Giving Compass' Take:

• India Development Review discusses the role strategic philanthropy is playing in the country's nonprofit sector and how bolder ideas are gaining more traction.

• From bridging the digital divide for women in rural areas to reforming the education system in high-poverty areas, we can learn a lot from the innovation India has explored in recent years.

• While the author appears to deride the term, don't forget that "checkbook philanthropy can still be strategic.

Domestic philanthropy in India is expanding rapidly, driven by the growth in individual and corporate giving. Between 2011 and 2016, social sector funding in India grew at an annual rate of nine percent. This upward trend is largely driven by the growth in domestic individual philanthropy, which is the second largest source of social sector funding in India after government spending. The CSR mandate of the Companies Act, 2013 has helped in the rise of corporate giving.

Increasingly, philanthropists are focusing their giving on addressing specific social change issues. Their approach to giving has transformed from the more conventional "checkbook giving" to thinking strategically about how to achieve better outcomes in society. They define clear goals, set out a pathway for change, and put in place mechanisms to measure progress and results. Some are tackling deeply entrenched social challenges to help create population-level change in areas of large social need.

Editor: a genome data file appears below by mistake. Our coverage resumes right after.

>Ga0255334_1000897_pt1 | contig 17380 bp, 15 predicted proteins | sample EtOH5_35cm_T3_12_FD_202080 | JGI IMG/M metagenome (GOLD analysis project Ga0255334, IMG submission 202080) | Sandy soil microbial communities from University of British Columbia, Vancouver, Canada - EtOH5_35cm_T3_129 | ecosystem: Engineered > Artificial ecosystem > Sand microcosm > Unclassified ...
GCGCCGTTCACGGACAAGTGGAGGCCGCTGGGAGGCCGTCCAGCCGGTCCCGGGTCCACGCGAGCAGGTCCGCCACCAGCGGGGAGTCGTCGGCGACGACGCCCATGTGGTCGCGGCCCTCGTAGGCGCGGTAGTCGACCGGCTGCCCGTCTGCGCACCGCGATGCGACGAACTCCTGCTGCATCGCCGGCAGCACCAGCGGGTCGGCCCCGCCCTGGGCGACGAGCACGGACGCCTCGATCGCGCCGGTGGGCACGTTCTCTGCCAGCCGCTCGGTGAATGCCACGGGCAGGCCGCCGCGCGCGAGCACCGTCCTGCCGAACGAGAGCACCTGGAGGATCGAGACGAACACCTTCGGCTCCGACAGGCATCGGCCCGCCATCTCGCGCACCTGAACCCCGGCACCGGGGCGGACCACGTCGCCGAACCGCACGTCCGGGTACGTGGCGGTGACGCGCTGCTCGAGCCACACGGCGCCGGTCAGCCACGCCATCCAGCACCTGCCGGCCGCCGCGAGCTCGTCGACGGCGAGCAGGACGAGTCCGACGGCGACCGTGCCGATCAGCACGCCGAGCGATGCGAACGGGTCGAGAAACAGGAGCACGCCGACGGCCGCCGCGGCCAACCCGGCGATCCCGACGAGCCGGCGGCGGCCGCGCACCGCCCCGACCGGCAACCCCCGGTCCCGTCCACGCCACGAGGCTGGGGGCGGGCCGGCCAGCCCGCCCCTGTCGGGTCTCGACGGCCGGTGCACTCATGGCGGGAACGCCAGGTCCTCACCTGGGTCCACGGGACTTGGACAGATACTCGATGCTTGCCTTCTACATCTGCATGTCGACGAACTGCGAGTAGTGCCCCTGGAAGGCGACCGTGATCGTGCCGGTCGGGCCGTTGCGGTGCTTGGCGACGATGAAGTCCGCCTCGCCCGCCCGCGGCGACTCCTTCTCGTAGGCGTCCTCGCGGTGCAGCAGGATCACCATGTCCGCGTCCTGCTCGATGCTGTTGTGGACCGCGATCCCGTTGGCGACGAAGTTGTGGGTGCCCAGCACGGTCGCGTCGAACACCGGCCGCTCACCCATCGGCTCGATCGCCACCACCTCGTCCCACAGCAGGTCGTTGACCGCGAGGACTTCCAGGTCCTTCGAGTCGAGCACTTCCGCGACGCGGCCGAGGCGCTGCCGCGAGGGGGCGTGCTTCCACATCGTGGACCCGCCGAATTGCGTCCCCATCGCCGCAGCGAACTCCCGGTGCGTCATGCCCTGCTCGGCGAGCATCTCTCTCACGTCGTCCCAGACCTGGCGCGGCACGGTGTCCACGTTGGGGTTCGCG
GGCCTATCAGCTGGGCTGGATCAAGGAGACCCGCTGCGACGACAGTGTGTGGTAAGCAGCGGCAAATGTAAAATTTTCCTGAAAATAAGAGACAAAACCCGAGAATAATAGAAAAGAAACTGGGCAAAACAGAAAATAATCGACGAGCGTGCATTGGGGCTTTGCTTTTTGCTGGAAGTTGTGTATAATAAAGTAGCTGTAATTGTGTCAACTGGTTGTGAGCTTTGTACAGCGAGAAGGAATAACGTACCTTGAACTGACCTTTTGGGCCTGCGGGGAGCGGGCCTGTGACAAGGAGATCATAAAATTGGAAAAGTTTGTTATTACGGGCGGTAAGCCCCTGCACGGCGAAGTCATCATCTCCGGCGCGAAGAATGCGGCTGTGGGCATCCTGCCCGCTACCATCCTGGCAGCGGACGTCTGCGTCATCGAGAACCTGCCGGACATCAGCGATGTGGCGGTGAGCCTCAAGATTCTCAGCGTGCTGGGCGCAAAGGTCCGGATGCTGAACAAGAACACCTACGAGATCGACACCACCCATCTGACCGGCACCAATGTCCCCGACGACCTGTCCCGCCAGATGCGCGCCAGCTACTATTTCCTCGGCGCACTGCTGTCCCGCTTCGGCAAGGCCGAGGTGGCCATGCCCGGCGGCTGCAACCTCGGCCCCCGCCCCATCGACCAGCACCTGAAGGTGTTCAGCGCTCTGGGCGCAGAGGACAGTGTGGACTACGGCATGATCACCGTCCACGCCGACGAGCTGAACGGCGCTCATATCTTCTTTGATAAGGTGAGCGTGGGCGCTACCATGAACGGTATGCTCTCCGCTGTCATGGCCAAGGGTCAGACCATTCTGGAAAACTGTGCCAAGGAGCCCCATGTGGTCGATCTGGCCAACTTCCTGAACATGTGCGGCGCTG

Philanthropists have moved from "checkbook giving" to thinking strategically about better outcomes.This type of ‘bold philanthropy’ has been gathering momentum in India, but there has not yet been all that much written on the subject. For its new report — Bold Philanthropy: Insights from Eight Social Change Initiatives — The Bridgespan Group examined nearly 100 philanthropic initiatives in India, and chose eight that were determined to be bold on the basis of several parameters: giving size, clear social change goals which deliver population-level change, white space of unmet needs, and a clearly defined pathway toward addressing a seemingly intractable social problem.

Read the full article about a move to more strategic philanthropy in India by Pritha Venkatachalam at India Development Review.